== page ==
Editor's choice
11 Oct 17

The pattern and the strategy behind PSA's latest high-profile hire

The high-profile switch by Alain Raposo, Renault's head of engine development, to PSA sheds some light on the latter group's engineering strategies – and on the curious pattern of personnel transfers between the two French manufacturers.

As reported elsewhere on Fleet Europe, Mr. Raposo was sidelined earlier this year as the head of engine development (both conventional and electric) at Renault, left the company and joined PSA in July. He now is Senior Vice President at Peugeot, and in charge of Electric Vehicles Programmes and Strategy for the PSA Group, which comprises the Peugeot, Citroën and DS brands. 

Welcome addition
For PSA, Mr. Raposo is a welcome addition of expertise in a field the group is keen to develop further in order to catch up with Renault, which has a head start in electric engines. In fact, it would seem that PSA set up the EV Programmes and Strategy department specifically for Mr. Raposo. 

Until now, PSA's only involvement in electric mobility is via its partnership with Mitsubishi. As part of its 'Push to Pass' strategic plan, PSA has however announced that it aims to market four EVs by 2020. For those models, PSA is developing an electric Common Modular Platform (e-CMP) in close cooperation with Chinese manufacturer Dongfeng. 

450 km range
The first EV, which is slated for commercialisation in 2019, will be fitted with the latest lithium-ion battery technology, giving it a range of 450 km. Ultra-fast recharging should result in a recharge rate of 12 km per minute. 

So, Mr. Raposo and his new EV department at PSA have plenty of work on his plate. Alain Raposo brings an entire career's worth of Renault motor engineering knowledge to PSA. He joined Renault in 1987, straight out of school (having obtained degrees in engineering at IFP in Rueil-Malmaison and the equally prestigious INSA in Toulouse). 

From 2005 to 2008, he spent some time at the engineering department of Renault's Alliance partner Nissan. Upon his return from Japan, he was appointed Vice President of Powertrain Design and Validation, in 2012 becoming the Director of Powertrain Planning Office for the Renault-Nissan Alliance.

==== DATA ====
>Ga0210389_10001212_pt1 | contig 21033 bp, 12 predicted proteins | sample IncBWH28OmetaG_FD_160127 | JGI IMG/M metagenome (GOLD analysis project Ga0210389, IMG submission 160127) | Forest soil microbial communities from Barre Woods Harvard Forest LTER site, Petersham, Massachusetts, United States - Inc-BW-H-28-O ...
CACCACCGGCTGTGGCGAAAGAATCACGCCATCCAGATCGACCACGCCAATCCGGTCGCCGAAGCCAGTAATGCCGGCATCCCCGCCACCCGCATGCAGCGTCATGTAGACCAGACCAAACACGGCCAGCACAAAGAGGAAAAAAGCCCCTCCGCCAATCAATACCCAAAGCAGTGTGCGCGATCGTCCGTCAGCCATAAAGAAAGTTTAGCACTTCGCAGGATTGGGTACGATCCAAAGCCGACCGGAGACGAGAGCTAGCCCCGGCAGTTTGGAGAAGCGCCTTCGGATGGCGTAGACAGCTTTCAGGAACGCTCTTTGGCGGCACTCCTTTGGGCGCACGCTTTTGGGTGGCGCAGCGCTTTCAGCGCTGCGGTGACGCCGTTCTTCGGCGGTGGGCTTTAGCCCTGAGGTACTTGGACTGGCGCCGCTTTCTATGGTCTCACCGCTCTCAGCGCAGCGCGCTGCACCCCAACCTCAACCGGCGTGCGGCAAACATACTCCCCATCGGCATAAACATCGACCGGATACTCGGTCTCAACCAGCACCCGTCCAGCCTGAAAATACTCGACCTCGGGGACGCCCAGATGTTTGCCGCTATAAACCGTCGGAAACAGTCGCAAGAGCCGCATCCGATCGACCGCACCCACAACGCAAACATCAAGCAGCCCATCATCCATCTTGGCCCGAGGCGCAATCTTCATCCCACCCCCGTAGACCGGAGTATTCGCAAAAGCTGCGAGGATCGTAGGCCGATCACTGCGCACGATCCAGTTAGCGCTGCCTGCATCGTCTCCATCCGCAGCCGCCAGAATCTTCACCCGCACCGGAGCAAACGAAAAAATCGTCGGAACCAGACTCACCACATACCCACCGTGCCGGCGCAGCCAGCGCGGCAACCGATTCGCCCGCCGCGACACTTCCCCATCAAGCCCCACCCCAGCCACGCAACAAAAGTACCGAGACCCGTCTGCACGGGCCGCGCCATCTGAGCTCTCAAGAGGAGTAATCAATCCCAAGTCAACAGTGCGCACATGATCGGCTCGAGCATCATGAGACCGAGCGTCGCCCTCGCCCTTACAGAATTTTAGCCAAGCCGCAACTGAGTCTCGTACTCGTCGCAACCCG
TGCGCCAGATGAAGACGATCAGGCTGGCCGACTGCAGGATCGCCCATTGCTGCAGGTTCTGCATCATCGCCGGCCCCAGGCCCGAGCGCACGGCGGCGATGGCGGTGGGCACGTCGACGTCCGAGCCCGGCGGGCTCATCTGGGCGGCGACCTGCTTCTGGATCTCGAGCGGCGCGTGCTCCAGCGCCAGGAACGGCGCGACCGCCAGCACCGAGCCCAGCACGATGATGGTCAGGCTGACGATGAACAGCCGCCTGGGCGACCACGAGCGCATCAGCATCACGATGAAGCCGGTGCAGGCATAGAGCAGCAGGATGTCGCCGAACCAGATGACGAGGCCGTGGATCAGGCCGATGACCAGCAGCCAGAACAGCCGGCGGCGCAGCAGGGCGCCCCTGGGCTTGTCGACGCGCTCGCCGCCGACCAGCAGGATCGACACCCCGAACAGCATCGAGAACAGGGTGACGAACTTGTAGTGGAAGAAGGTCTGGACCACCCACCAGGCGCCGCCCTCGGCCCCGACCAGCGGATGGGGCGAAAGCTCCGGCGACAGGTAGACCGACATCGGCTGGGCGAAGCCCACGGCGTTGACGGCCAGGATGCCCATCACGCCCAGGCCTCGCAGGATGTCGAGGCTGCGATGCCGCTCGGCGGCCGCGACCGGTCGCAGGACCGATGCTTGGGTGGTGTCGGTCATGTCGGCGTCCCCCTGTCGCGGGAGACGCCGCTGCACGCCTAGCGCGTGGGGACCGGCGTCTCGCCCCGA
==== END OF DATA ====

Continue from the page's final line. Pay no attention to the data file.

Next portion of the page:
Familiar pattern
In 2014, he assumed what was to be his last post within the Alliance, heading the Powertrain and EV Engineering department. At the end of last year, Mr. Raposo was relieved of his post because the convergence between Renault and Nissan engine development was not proceeding as fast as projected. 

Not only is Mr. Raposo's arrival an unexpected boon for PSA's EV development programme, it also repeats a familiar pattern for the migration of talent between the two rival French manufacturers – which mainly flows in one direction: from Renault-Nissan to PSA. 

Reporting on the transition of Mr. Raposo, Les Echos listed a whole raft of executives who have preceded him in recent years. 

Second-in-command
Olivier Bourges, currently General Counsel of PSA Group and Chairman of the Board of Banque PSA France, joined Renault in 2000 and spent nine years with the Alliance, overseeing Investor Relations, Vehicle Profitability and Corporate Planning for Renault and Nissan, among other responsibilities. 

Yann Vincent, Industrial Director at PSA, has held executive offices at Renault and associated brand Avtovaz (Lada). Emmanuel Delay, Operational Director India-Pacific for PSA, spent a decade working for Nissan. Stephen Norman, Chief Sales and Marketing Officer at PSA, previously worked in the same field at Renault. 

Of course, the flow of personnel and the timing of that flow  is less mysterious once you take on board the fact that Carlos Tavares (pictured), currently the CEO of PSA Group, until 2013 was second-in-command at... Renault.

Image: LeWeb13, CC BY 2.0

Authored by: Frank Jacobs